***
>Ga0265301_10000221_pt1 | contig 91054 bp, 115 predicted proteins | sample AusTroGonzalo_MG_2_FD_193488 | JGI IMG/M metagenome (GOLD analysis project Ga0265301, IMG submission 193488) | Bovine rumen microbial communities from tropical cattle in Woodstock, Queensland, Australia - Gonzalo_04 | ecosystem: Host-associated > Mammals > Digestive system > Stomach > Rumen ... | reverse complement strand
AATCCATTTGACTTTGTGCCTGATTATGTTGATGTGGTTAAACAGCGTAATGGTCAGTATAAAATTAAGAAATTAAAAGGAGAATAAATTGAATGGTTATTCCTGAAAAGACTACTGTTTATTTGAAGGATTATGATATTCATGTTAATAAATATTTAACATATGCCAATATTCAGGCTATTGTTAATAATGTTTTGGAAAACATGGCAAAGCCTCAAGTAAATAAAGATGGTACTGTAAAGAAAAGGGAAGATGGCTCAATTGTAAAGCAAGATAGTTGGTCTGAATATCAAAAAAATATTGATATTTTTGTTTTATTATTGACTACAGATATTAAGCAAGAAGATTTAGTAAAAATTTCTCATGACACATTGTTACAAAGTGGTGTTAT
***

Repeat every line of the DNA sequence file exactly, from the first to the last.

>Ga0265301_10000221_pt1 | contig 91054 bp, 115 predicted proteins | sample AusTroGonzalo_MG_2_FD_193488 | JGI IMG/M metagenome (GOLD analysis project Ga0265301, IMG submission 193488) | Bovine rumen microbial communities from tropical cattle in Woodstock, Queensland, Australia - Gonzalo_04 | ecosystem: Host-associated > Mammals > Digestive system > Stomach > Rumen ... | reverse complement strand
AATCCATTTGACTTTGTGCCTGATTATGTTGATGTGGTTAAACAGCGTAATGGTCAGTATAAAATTAAGAAATTAAAAGGAGAATAAATTGAATGGTTATTCCTGAAAAGACTACTGTTTATTTGAAGGATTATGATATTCATGTTAATAAATATTTAACATATGCCAATATTCAGGCTATTGTTAATAATGTTTTGGAAAACATGGCAAAGCCTCAAGTAAATAAAGATGGTACTGTAAAGAAAAGGGAAGATGGCTCAATTGTAAAGCAAGATAGTTGGTCTGAATATCAAAAAAATATTGATATTTTTGTTTTATTATTGACTACAGATATTAAGCAAGAAGATTTAGTAAAAATTTCTCATGACACATTGTTACAAAGTGGTGTTAT